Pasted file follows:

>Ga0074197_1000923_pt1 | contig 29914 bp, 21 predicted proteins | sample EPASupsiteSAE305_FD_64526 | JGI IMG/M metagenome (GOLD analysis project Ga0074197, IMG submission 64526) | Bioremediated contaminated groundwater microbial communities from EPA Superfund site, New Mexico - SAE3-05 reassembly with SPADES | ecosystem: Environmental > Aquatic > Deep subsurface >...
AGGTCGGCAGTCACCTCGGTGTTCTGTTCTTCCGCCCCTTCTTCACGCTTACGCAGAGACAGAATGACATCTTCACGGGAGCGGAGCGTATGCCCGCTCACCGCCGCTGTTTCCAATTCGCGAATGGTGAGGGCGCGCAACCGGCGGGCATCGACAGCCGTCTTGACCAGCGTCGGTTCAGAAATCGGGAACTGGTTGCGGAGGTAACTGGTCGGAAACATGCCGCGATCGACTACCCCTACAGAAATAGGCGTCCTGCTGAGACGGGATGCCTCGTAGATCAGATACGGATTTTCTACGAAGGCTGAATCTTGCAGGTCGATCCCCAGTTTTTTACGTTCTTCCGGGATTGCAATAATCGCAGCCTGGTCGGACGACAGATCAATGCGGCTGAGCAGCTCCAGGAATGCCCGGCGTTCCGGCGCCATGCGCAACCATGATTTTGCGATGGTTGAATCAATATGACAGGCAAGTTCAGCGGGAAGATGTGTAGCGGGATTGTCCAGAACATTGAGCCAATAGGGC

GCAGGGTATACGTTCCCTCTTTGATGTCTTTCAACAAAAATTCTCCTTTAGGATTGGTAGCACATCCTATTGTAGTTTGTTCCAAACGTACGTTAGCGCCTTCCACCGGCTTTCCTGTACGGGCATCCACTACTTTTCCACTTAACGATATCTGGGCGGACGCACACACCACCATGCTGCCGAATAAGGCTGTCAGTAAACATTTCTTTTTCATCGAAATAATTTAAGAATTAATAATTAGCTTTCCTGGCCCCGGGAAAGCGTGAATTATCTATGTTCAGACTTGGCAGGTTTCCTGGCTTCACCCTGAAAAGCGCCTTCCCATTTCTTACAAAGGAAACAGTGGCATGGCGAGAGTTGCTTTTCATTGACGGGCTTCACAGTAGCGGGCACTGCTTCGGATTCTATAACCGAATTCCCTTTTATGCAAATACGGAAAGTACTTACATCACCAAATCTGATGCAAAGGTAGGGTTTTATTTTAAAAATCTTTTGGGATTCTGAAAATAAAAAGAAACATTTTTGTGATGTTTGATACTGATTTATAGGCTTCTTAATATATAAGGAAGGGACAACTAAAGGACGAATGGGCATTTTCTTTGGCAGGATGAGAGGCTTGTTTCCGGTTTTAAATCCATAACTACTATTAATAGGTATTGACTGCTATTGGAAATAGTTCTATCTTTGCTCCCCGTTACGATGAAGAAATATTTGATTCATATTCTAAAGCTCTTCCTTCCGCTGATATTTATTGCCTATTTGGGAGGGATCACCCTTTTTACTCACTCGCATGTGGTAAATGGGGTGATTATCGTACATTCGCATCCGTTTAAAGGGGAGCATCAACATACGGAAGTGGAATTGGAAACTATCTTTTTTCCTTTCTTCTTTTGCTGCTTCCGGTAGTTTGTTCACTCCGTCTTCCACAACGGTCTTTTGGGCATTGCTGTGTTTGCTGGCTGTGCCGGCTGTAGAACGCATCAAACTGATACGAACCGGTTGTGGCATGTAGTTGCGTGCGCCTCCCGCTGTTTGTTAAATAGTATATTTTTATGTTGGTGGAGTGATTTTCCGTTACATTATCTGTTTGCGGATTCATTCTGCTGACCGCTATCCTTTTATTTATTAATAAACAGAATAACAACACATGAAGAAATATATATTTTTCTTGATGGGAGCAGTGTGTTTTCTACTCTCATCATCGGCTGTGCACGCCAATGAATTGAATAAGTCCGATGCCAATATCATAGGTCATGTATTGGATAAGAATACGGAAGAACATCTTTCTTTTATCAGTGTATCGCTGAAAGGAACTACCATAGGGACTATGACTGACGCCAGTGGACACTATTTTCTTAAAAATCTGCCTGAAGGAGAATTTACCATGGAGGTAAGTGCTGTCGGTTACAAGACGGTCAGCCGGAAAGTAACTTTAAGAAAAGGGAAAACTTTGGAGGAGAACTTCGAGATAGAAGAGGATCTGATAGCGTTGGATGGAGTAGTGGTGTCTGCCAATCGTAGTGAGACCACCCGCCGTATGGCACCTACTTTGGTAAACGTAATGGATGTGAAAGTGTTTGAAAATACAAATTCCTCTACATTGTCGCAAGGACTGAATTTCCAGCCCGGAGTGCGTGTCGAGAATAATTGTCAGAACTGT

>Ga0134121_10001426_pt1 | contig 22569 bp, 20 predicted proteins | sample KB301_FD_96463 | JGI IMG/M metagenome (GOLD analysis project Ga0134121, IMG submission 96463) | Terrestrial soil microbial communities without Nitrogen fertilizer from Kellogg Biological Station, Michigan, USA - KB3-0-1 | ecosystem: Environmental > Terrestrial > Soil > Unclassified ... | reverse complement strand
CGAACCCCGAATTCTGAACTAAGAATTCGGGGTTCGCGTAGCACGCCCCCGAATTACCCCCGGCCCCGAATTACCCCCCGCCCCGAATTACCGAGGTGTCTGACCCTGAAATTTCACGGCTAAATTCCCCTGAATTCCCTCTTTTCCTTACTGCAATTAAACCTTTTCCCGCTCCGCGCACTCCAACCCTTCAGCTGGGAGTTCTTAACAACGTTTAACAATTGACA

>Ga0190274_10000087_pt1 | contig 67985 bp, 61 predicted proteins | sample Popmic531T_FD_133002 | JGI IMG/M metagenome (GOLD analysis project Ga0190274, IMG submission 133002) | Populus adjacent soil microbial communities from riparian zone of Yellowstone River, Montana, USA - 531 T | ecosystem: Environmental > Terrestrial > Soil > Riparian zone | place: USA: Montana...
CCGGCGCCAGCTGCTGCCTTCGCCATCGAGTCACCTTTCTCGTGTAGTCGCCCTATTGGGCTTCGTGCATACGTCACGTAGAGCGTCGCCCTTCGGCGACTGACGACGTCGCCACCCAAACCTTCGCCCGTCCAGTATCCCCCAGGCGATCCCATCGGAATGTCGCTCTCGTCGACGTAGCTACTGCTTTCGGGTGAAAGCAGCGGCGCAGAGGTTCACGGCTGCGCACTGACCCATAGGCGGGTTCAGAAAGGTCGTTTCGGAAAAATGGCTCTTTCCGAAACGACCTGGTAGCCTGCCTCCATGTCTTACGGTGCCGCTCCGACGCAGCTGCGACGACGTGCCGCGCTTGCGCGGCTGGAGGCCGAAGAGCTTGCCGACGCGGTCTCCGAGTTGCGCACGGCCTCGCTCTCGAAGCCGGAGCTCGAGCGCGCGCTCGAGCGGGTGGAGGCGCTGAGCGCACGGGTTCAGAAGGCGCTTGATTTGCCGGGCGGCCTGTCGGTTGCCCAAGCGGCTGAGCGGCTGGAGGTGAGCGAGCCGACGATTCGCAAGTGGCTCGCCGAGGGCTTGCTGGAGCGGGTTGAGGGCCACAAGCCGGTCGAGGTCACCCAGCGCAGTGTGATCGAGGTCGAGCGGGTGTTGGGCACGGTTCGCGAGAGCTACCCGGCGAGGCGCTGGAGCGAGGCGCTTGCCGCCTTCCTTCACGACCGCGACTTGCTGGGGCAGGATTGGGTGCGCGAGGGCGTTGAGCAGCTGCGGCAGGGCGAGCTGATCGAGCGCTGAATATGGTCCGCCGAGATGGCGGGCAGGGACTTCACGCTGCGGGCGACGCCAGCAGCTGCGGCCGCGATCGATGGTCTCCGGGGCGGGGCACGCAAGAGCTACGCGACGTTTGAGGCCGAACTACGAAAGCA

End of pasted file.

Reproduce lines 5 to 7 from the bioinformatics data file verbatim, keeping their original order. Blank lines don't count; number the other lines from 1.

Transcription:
CGAACCCCGAATTCTGAACTAAGAATTCGGGGTTCGCGTAGCACGCCCCCGAATTACCCCCGGCCCCGAATTACCCCCCGCCCCGAATTACCGAGGTGTCTGACCCTGAAATTTCACGGCTAAATTCCCCTGAATTCCCTCTTTTCCTTACTGCAATTAAACCTTTTCCCGCTCCGCGCACTCCAACCCTTCAGCTGGGAGTTCTTAACAACGTTTAACAATTGACA

>Ga0190274_10000087_pt1 | contig 67985 bp, 61 predicted proteins | sample Popmic531T_FD_133002 | JGI IMG/M metagenome (GOLD analysis project Ga0190274, IMG submission 133002) | Populus adjacent soil microbial communities from riparian zone of Yellowstone River, Montana, USA - 531 T | ecosystem: Environmental > Terrestrial > Soil > Riparian zone | place: USA: Montana...
CCGGCGCCAGCTGCTGCCTTCGCCATCGAGTCACCTTTCTCGTGTAGTCGCCCTATTGGGCTTCGTGCATACGTCACGTAGAGCGTCGCCCTTCGGCGACTGACGACGTCGCCACCCAAACCTTCGCCCGTCCAGTATCCCCCAGGCGATCCCATCGGAATGTCGCTCTCGTCGACGTAGCTACTGCTTTCGGGTGAAAGCAGCGGCGCAGAGGTTCACGGCTGCGCACTGACCCATAGGCGGGTTCAGAAAGGTCGTTTCGGAAAAATGGCTCTTTCCGAAACGACCTGGTAGCCTGCCTCCATGTCTTACGGTGCCGCTCCGACGCAGCTGCGACGACGTGCCGCGCTTGCGCGGCTGGAGGCCGAAGAGCTTGCCGACGCGGTCTCCGAGTTGCGCACGGCCTCGCTCTCGAAGCCGGAGCTCGAGCGCGCGCTCGAGCGGGTGGAGGCGCTGAGCGCACGGGTTCAGAAGGCGCTTGATTTGCCGGGCGGCCTGTCGGTTGCCCAAGCGGCTGAGCGGCTGGAGGTGAGCGAGCCGACGATTCGCAAGTGGCTCGCCGAGGGCTTGCTGGAGCGGGTTGAGGGCCACAAGCCGGTCGAGGTCACCCAGCGCAGTGTGATCGAGGTCGAGCGGGTGTTGGGCACGGTTCGCGAGAGCTACCCGGCGAGGCGCTGGAGCGAGGCGCTTGCCGCCTTCCTTCACGACCGCGACTTGCTGGGGCAGGATTGGGTGCGCGAGGGCGTTGAGCAGCTGCGGCAGGGCGAGCTGATCGAGCGCTGAATATGGTCCGCCGAGATGGCGGGCAGGGACTTCACGCTGCGGGCGACGCCAGCAGCTGCGGCCGCGATCGATGGTCTCCGGGGCGGGGCACGCAAGAGCTACGCGACGTTTGAGGCCGAACTACGAAAGCA